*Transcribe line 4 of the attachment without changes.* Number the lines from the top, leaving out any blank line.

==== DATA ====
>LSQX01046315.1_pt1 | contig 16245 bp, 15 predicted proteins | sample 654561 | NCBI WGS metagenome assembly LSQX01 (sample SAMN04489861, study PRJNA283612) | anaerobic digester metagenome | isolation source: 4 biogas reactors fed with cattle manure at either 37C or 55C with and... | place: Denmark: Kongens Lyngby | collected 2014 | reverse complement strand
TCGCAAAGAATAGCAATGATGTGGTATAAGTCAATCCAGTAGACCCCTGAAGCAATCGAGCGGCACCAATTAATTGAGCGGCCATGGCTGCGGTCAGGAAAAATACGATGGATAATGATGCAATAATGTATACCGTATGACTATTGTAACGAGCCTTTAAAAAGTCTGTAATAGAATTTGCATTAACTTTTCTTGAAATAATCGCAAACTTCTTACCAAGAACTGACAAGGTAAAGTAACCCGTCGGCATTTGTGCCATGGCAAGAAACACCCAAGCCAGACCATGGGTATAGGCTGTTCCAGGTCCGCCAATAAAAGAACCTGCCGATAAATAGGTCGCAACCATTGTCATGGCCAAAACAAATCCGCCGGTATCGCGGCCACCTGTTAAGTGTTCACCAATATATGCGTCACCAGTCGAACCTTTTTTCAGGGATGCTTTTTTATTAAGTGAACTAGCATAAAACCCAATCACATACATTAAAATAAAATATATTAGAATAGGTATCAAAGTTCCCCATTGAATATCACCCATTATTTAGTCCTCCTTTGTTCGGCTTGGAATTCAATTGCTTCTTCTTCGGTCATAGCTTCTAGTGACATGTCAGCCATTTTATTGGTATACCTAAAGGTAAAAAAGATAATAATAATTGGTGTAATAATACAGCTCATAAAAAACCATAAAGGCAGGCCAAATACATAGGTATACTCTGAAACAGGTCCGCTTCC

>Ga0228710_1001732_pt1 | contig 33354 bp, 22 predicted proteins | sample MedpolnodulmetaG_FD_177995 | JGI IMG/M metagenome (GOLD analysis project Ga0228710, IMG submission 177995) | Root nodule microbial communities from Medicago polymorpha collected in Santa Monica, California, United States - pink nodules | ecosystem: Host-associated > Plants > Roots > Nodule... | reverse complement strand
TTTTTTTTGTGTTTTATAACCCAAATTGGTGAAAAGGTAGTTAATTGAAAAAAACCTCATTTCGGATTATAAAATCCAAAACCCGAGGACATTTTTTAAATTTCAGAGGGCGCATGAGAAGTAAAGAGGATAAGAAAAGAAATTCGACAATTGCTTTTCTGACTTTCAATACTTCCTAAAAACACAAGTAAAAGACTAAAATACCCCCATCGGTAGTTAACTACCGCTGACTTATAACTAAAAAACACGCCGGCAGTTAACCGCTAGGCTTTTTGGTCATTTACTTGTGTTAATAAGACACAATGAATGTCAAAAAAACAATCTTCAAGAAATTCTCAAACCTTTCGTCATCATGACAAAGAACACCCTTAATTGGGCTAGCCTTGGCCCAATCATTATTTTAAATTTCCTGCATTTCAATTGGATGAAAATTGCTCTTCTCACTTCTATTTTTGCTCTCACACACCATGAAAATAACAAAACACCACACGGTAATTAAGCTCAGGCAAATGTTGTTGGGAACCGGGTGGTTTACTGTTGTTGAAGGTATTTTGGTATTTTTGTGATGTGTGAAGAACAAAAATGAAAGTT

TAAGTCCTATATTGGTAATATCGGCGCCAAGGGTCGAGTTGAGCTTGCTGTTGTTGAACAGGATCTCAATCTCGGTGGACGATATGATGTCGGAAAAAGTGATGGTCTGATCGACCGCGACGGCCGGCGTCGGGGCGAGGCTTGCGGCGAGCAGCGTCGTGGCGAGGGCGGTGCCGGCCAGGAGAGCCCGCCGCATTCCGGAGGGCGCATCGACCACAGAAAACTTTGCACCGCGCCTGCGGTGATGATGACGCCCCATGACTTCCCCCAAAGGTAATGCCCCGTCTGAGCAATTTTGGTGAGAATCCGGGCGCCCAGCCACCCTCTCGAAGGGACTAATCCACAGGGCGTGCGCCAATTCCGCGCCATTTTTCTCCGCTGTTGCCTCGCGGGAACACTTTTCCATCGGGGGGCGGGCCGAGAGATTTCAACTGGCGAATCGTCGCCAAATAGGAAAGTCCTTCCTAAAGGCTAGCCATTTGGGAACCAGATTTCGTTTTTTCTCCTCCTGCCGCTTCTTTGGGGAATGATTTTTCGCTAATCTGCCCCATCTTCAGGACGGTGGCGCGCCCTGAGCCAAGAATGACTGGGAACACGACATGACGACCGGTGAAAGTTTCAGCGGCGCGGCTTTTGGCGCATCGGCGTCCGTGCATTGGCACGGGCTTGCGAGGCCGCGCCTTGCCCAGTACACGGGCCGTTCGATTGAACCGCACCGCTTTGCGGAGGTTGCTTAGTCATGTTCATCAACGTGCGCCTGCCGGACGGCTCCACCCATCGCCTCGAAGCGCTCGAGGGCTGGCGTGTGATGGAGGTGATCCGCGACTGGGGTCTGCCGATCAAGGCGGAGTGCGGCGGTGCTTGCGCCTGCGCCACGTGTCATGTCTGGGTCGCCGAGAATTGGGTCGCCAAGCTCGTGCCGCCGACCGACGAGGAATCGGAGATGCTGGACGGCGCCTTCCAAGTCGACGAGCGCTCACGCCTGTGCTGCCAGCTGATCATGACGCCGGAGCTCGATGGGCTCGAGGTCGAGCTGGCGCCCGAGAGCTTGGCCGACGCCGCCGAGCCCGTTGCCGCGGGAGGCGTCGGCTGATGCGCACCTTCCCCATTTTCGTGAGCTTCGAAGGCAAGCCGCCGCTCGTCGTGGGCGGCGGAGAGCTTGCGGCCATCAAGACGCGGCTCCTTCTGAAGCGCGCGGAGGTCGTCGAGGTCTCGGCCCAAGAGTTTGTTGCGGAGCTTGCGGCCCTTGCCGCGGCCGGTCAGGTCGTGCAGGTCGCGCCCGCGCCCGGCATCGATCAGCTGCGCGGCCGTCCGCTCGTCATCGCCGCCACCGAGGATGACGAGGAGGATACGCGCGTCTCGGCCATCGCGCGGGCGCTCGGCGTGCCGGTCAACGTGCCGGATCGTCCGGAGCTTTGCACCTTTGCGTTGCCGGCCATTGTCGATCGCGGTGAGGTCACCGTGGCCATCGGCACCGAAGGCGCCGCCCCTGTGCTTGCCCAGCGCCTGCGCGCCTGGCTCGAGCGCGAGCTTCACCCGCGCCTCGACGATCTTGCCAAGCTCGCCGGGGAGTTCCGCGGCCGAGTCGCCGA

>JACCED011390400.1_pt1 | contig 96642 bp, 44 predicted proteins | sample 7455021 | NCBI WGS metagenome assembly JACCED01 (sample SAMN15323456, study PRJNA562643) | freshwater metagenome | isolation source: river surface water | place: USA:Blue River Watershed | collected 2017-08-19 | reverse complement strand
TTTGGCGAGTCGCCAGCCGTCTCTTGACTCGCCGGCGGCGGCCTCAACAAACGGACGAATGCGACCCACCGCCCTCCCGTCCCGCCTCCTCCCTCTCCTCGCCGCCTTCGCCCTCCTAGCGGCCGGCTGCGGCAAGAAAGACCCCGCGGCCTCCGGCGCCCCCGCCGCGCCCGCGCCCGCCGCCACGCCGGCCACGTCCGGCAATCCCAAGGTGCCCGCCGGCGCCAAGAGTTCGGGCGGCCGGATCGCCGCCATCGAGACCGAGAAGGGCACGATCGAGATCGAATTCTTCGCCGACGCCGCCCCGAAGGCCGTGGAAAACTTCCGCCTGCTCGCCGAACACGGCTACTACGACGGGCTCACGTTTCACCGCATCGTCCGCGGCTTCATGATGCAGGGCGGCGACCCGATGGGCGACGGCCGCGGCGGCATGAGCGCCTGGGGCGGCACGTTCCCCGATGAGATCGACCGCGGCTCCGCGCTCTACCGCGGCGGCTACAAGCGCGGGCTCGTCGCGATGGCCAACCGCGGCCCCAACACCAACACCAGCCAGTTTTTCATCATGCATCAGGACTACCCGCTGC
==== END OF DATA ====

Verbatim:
TTTTTTTTGTGTTTTATAACCCAAATTGGTGAAAAGGTAGTTAATTGAAAAAAACCTCATTTCGGATTATAAAATCCAAAACCCGAGGACATTTTTTAAATTTCAGAGGGCGCATGAGAAGTAAAGAGGATAAGAAAAGAAATTCGACAATTGCTTTTCTGACTTTCAATACTTCCTAAAAACACAAGTAAAAGACTAAAATACCCCCATCGGTAGTTAACTACCGCTGACTTATAACTAAAAAACACGCCGGCAGTTAACCGCTAGGCTTTTTGGTCATTTACTTGTGTTAATAAGACACAATGAATGTCAAAAAAACAATCTTCAAGAAATTCTCAAACCTTTCGTCATCATGACAAAGAACACCCTTAATTGGGCTAGCCTTGGCCCAATCATTATTTTAAATTTCCTGCATTTCAATTGGATGAAAATTGCTCTTCTCACTTCTATTTTTGCTCTCACACACCATGAAAATAACAAAACACCACACGGTAATTAAGCTCAGGCAAATGTTGTTGGGAACCGGGTGGTTTACTGTTGTTGAAGGTATTTTGGTATTTTTGTGATGTGTGAAGAACAAAAATGAAAGTT